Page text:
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As the author discloses in the prologue, "this is a book about violence, and about being afraid." Indonesia in the late '90s was a place of both startling beauty and unimaginable violence. This vast island nation was facing the end of General Suharto's 32-year reign. Would the end of Suharto mean the end of Indonesia? The answer was anybody's guess. British journalist Richard Lloyd Parry set out to witness this transformation and saw firsthand that the promise of political freedom would come only at the cost of a savagery -- one "fought according to the principles of black magic" -- that will make your blood run cold.
Reports of vigilantism and guerrilla warfare came from East Timor, the Spice Islands, Jakarta, and East Java. From Borneo came accounts of headhunting and cannibalism (yes, in the 1990s!). Jungles were burned and the economy plummeted. But it was in East Timor that the author's Conradian journey came to an explosive end. Trapped in a UN compound while a battle raged outside, he discovered just how far he was willing to go to get the story.
If ever you doubted the existence of a supernatural realm and its power to protect and destroy, In the Time of Madness will serve as a convincing corrective. Blending politics and spiritism, Richard Lloyd Parry has mixed a potent cocktail of a book.
(Spring 2006 Selection)
Between 1996 and 1999, British foreign correspondent Parry repeatedly forayed into some of the worst strife rending the islands of Indonesia, a nation emerging tumultuously from the dictatorship of General Suharto. This boldly reported, introspective account-"a book about violence, and about being afraid"-is his attempt to make sense, however incompletely, of what happened in Java, Borneo and East Timor. In Borneo, Parry saw seven decapitated heads, among other horrors, when he went to report on "an ethnic war of scarcely imaginable savagery." He witnessed the collapse of the rupiah and the 1998 mass student protests in Jakarta on the occasion of Suharto's reappointment. As the East Timorese agitated for independence from Indonesian rule, Parry ventured into the East Timor jungle to meet with rebels. And when the independence referendum soon thereafter brought Indonesia's military might down on East Timor, a Portuguese colony until 1975, Parry holed up in the U.N. compound at the vortex of the violence. He laments his self-protecting decision to leave the compound, though, comparing himself unfavorably to fearless Polish journalist Ryszard Kapuscinski-"doused in benzene at the burning roadblocks." Holding Parry's writing to Kapuscinski's gold standard reveals it to be a little light on analysis and heavy on self-reflection, though it is clipped, vivid and honest. (Jan.) Copyright 2005 Reed Business Information.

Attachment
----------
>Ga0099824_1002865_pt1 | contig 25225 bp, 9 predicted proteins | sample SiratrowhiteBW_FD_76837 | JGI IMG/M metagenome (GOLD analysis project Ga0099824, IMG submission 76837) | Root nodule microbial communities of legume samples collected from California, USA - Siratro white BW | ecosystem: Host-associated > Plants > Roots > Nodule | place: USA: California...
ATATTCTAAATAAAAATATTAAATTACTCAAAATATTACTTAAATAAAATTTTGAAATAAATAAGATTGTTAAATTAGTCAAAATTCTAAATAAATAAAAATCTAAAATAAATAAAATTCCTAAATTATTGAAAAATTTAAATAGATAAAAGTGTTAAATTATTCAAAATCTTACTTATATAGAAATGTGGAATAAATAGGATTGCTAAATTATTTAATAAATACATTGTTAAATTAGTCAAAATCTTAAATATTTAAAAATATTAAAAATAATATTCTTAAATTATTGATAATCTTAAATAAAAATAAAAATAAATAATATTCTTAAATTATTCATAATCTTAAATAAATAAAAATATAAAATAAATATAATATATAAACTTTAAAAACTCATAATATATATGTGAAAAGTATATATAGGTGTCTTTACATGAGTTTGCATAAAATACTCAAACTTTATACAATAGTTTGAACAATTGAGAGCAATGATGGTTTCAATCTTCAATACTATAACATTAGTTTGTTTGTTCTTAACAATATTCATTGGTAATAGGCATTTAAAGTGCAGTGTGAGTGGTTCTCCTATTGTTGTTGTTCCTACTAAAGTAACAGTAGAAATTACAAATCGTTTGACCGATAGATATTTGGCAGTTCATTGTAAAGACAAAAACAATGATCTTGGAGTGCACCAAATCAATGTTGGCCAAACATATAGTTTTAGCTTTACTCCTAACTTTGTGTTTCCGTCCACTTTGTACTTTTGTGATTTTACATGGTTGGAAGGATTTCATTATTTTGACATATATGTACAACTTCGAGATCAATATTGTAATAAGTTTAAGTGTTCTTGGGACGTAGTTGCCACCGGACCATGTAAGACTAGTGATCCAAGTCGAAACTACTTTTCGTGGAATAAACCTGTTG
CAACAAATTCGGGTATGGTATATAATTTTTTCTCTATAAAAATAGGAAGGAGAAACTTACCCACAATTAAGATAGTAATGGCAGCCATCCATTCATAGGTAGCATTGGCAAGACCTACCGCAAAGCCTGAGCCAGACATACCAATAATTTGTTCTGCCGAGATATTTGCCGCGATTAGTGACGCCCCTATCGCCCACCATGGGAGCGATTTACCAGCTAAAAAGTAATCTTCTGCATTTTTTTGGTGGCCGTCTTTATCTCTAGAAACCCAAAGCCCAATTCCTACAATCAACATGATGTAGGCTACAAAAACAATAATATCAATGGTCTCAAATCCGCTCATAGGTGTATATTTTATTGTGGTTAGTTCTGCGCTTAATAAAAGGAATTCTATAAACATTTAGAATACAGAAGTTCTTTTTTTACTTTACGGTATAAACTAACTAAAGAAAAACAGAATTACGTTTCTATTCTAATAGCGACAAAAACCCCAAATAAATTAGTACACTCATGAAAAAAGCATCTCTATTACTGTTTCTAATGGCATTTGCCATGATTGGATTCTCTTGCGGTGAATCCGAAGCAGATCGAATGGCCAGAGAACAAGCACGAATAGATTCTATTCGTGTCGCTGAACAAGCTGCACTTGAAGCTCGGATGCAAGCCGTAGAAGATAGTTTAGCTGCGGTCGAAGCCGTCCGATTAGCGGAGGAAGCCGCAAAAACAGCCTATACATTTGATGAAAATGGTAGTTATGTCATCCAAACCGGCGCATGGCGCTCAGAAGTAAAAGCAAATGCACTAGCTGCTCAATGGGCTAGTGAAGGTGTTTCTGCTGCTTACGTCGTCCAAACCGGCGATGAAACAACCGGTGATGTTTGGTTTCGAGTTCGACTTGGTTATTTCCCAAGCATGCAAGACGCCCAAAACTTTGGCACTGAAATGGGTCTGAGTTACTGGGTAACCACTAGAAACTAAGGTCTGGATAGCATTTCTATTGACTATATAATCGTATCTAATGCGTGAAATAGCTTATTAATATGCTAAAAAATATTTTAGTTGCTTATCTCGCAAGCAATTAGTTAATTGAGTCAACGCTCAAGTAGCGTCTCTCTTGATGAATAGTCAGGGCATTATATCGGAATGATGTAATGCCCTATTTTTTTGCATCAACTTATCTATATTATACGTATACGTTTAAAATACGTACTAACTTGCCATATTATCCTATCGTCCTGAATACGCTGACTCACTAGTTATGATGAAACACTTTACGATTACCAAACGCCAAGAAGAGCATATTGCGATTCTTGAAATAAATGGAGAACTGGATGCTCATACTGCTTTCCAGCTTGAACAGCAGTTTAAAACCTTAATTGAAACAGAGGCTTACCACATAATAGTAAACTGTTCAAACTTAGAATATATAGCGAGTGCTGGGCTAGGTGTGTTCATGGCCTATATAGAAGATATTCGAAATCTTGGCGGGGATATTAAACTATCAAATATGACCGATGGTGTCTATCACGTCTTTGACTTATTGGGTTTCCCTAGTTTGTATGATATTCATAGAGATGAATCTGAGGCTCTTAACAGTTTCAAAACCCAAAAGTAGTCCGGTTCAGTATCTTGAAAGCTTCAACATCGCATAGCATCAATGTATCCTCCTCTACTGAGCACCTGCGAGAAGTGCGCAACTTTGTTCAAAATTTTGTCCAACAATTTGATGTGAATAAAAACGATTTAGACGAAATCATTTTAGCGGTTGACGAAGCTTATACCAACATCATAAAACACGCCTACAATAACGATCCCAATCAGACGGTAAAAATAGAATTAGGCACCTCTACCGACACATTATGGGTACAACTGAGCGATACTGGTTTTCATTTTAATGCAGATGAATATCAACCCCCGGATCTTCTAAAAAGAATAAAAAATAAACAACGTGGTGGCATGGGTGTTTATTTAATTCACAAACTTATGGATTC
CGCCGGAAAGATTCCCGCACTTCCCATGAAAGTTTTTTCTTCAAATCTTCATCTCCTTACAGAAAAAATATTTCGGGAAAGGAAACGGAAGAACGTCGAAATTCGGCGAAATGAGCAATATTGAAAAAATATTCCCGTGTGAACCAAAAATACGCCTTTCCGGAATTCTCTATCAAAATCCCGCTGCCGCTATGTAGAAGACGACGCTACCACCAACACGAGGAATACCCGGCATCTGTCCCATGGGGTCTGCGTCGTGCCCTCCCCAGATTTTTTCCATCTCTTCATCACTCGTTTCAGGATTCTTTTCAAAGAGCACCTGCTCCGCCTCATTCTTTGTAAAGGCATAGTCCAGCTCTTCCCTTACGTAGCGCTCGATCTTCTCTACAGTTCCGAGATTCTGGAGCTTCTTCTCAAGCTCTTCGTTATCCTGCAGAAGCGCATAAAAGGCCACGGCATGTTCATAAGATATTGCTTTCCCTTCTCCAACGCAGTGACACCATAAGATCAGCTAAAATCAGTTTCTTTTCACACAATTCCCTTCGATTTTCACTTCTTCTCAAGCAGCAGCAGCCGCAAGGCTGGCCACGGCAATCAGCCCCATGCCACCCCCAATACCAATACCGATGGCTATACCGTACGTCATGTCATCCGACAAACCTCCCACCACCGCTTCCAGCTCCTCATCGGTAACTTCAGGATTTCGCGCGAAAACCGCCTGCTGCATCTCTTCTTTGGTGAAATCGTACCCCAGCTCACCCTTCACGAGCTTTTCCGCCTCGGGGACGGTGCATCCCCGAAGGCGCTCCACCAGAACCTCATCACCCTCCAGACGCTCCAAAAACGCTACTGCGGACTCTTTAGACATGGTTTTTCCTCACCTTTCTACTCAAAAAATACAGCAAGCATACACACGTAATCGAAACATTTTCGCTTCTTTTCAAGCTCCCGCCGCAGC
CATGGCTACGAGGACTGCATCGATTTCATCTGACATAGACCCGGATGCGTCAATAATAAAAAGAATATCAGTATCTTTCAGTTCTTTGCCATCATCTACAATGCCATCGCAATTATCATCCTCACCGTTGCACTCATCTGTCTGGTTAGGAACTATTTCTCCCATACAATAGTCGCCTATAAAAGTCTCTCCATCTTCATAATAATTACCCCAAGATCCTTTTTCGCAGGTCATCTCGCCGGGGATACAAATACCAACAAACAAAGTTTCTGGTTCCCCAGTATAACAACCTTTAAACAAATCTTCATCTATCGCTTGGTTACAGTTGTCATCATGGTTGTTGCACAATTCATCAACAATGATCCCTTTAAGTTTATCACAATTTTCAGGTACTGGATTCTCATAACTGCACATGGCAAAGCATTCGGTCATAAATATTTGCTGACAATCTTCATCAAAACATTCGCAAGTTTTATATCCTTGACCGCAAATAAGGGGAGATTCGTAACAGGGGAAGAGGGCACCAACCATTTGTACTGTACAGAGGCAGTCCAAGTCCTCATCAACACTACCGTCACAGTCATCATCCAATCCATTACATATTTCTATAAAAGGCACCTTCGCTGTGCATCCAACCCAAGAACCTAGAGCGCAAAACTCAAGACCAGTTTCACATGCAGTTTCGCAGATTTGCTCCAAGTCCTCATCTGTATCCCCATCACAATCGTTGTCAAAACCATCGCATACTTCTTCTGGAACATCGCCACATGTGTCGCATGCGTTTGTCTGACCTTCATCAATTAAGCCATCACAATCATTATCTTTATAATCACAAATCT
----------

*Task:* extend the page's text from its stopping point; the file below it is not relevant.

As a British journalist stationed in Tokyo from 1997 to 1999, Parry took many trips to Indonesia, which was then in a state of near anarchy, and made a habit of putting himself in dangerous situations: he covered the chaos that followed the collapse of the Suharto regime; witnessed the beastliness of the ethnic clashes of the headhunting Dayak and the migrant Madurese in Borneo; and, when living in the jungle with some Dayak, watched them bring in freshly severed heads of Madurese and devour human flesh. He was equally horrified by the brutality of the terrorist attacks in East Timor and the repressive tactics of the Indonesian army. What makes Parry's book unique is that he does not hide behind the abstract neutrality of objective political reporting. Instead, he dwells on his personal feelings and fears as he is caught up in horrifying events. "In East Timor, I became afraid, and couldn't control my fear," he writes. "I ran away, and afterwards I was ashamed." He thus makes vivid the emotional reactions of a civilized person caught up in the madness of mass violence. After what he went through, it is not surprising that he had nightmares even when sleeping in beautiful Bali.
Somber travels across the Indonesian archipelago-often a step ahead of the machete. Readers who take their view of Indonesia from The Year of Living Dangerously aren't far from the mark, if Parry's account is to be trusted-and, as a correspondent for the Times of London, he has sterling credentials. Parry's report begins in Borneo, long synonymous in the Western mind with all things savage. There seems a reason for all that: The Dayak of Borneo, the ethnic and political majority, harbor a particular hatred for a Muslim people among them called the Madurese, who are tough enough for Parry to liken them to Sicilians. As he travels through the island, Parry meets incident after incident of savagery, as in West Kalimantan, where the Dayaks had not only slaughtered the Madurese, but had also "ritually decapitated them, carried off their heads as trophies and eaten their hearts and livers." Cannibalism in this day and age? You bet, Parry replies in a passage sure to provoke bad feelings among culturally relative types, pausing to acknowledge that the Dayaks' ethnic-cleansing arguments are just modern enough to employ "the kind of consensus that has built up at various times about Romany Gypsies, or about Jews." At another turning point, Parry is on hand for the "sack of Jakarta," in which hundreds died in antigovernment demonstrations that led, in time, to the fall of Suharto-and the rise of a particularly militant kind of nationalist Islamism. The apex of the book involves Parry's nadir, when, after one too many brushes with death on East Timor, where bike-gangish Indonesian paramilitary forces energetically butchered separatists and anyone else they came across, he fled, "because I was afraidof being killed or, more precisely, of dying in fear." In such horrifying places, surely that's about the only way there is to die. A memorable book that will excite discussion in anthropological and geopolitical circles.